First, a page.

Few people would claim to know very much about economics, perhaps seeing it as a complex and esoteric subject with little relevance to their everyday lives. Introduction to The Economics Book: Big Ideas Simply Explained by DK (with contributors and Niall Kishtainy acting as the consultant editor)
If I ever teach a course in the History of Economic Thought, I would use this book as a text. I love the structure (I became a fan when I bought the similar Philosophy Book) because it suits how I think. (In fact, my book Cocktail Party Economics: The big ideas and small talk about markets has a similar approach.) The chapters are limited to one big idea, with some pithy quotes from a famous economist. I guess great minds do think alike! I really loved their table of context (that’s right context not content) which puts that idea in historical perspective. Short and sweet. Most ideas have a biography in a box of the famous economist who was the key thinker. (Like the gossip columns in my book but mine are more gossipy.) They also have a flow chart which outlines the main components of the point for a fast visual explanation. If that isn’t clear, then old-fashioned paragraphs finish off the explanation. Unlike my book, sections are colour coded with lovely photographs to complement the time of the idea’s genesis. It is the kind of book you can read a chapter at a time and not worry about losing the plot. If you read this book you will know more about Economics than most!
“I am not interested in what you think you know about baseball, or what you think I don’t know about it. I am not interested in guts or heart or determination or anything else the fans or what your mothers love about you. I’m interested in getting you on base. If you can do that, we win.” Taken from MONEYBALL (the movie pg 75 of script.)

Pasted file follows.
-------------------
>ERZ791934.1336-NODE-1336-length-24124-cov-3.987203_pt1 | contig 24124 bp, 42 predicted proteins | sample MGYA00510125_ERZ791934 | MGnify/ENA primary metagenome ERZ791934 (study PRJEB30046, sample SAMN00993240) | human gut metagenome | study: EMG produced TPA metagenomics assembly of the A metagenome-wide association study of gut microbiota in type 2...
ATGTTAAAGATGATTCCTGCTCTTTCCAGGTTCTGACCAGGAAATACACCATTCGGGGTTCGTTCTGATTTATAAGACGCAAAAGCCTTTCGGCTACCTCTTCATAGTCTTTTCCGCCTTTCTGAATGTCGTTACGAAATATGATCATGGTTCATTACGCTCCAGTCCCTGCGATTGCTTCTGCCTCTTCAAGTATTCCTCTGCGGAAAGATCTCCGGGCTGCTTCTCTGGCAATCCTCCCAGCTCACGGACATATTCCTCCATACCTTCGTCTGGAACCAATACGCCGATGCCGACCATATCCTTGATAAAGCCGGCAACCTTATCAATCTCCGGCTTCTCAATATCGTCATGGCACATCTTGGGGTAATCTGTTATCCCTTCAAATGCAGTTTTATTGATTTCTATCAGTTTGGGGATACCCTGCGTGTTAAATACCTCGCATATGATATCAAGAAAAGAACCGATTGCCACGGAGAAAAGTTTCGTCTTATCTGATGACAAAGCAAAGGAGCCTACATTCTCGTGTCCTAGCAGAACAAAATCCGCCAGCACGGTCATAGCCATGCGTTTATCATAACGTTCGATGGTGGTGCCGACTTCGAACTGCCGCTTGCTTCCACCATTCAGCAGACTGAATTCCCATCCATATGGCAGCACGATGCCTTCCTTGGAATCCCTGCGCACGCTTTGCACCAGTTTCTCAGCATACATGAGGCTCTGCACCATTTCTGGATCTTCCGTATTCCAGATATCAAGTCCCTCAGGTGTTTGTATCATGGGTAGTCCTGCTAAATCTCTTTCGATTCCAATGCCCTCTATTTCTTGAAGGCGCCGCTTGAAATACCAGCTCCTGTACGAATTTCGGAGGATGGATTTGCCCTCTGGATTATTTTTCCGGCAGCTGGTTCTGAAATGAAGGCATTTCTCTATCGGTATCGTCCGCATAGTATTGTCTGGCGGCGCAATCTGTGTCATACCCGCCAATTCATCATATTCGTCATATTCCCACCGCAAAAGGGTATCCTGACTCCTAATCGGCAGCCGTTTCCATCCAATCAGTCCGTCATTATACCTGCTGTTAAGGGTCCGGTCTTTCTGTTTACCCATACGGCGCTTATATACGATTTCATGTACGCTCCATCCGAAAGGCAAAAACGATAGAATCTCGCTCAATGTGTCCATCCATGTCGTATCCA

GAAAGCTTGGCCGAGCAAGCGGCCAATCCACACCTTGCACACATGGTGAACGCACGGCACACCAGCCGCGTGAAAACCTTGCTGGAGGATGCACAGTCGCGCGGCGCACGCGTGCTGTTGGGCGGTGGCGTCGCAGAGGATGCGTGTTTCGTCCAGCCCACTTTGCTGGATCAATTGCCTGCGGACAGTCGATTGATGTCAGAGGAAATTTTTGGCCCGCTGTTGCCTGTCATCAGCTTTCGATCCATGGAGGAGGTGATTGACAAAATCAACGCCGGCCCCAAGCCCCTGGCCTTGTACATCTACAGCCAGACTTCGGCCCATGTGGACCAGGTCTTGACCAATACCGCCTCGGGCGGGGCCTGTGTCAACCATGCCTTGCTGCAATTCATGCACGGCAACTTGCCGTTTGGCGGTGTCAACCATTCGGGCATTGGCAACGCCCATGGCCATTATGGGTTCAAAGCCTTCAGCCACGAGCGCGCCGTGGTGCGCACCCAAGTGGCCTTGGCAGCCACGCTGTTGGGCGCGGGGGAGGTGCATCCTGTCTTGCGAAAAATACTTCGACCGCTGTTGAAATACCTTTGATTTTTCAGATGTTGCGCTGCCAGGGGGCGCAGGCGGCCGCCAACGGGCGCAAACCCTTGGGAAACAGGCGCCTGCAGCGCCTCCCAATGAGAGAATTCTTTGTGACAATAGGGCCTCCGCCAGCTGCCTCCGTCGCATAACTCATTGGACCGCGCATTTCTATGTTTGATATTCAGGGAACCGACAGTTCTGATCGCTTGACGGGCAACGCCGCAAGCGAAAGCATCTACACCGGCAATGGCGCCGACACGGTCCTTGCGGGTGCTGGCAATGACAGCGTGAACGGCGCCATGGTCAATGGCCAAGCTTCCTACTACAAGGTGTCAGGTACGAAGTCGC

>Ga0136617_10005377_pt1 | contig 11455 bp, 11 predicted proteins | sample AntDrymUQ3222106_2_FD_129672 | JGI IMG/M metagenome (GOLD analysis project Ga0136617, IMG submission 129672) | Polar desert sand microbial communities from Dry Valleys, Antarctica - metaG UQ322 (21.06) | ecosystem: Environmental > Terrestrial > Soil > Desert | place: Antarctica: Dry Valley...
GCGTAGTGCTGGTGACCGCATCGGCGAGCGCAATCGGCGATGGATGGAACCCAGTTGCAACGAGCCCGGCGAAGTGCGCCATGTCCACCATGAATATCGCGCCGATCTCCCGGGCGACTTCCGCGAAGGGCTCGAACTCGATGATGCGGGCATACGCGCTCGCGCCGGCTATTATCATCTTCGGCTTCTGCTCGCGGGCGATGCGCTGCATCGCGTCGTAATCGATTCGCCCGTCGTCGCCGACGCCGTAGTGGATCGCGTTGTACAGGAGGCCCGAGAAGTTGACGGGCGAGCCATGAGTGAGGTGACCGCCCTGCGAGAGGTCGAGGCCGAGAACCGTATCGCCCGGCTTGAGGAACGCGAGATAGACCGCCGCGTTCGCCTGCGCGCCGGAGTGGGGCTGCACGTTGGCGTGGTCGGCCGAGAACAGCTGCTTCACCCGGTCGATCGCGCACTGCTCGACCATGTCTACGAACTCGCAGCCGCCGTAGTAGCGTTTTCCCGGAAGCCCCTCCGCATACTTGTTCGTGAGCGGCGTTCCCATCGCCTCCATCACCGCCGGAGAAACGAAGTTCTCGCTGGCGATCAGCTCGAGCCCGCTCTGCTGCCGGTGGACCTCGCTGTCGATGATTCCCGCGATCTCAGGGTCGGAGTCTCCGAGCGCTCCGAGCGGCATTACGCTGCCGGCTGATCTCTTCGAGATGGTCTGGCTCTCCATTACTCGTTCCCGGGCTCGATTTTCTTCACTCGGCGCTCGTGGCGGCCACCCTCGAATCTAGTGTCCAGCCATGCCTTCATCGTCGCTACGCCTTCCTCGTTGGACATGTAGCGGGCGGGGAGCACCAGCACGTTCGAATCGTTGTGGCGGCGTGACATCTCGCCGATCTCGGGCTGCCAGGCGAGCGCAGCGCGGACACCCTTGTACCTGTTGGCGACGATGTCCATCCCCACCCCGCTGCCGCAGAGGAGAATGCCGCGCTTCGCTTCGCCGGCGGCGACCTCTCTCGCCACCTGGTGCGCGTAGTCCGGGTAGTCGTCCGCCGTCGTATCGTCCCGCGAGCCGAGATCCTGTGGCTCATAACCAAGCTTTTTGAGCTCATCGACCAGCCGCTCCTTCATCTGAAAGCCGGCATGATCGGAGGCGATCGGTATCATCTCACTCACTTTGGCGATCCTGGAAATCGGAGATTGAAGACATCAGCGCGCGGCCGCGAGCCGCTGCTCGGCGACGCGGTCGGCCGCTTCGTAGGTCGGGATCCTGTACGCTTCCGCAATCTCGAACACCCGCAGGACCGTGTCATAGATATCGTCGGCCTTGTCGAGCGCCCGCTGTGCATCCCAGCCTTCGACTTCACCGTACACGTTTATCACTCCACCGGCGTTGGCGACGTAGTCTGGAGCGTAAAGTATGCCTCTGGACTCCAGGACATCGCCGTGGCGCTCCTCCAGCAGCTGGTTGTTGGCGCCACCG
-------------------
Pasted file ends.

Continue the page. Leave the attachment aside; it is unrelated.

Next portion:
Economists always teach how consumers maximize utility (happiness) subject to a budget constraint or how firms minimize costs subject to a production level. These are known as optimization problems. It seems to me that Moneyball is a combo of the two. The Oakland A’s set out to maximize their wins subject to a salary cap much like a consumer going shopping except the Oakland A’s are a firm trying to make a profit–and wins help the bottom line.
Moneyball also uses the concept of exchange or trades to solve this problem. Statistically overvalued players are traded for undervalued players much like overvalued currencies or stocks are bought with overvalued ones. Players are traded to get the right mix that accomplishes the goal of maximizing wins. Furthermore, these trades can include money but not necessarily. In other words, the trades are partly barter. The movie showed a multi-player trade which beautifully demonstrates the nail-biting concept of arbitrage and coincidence of wants which is the rationale for why money is the common medium of exchange in the wider economy.
Who knew that baseball could teach us so much about Economics?
It is precisely because there is so much poverty, hunger and illness that the world must be very careful not to get in the way of the things that have bettered so many lives already– the tools of trade, technology and trust, of specialization and exchange. It is precisely because there is still so much further to go that those who offer counsels of despair or calls to slow down in the face of looming environmental disaster may be not only factually but morally wrong. Matt Ridley in The Rational Optimist on page 354
This book had me at ‘feeding the nine billion’!
I am a naturally optimistic person and The Rational Optimist: How Properity Evolves gives credence to my inclinations. I have always thought that humans were capable of solving problems and this book hammers that nail firmly in place. His basic thesis is as follows. Humans have the ability to specialize and trade. This allows more bang for an economic buck and we are never going back to pre-barter days. Furthermore, since the advent of fast communication, ideas now have sex with one another resulting in an explosion of new technologies. No DNA to slow things down. This fecundity is the reason so much of the world is better off than it was fifty years ago never mind one hundred years ago. Except for a few cases of governmental disasters (for example the policies of (Mao, Stalin, and Mugabe) the average human being would never trade places with their ancestors, even if that ancestor was very wealthy. For the poor, things have gotten even better. This book is a must read for any leftwing person just so they know the arguments of free market types.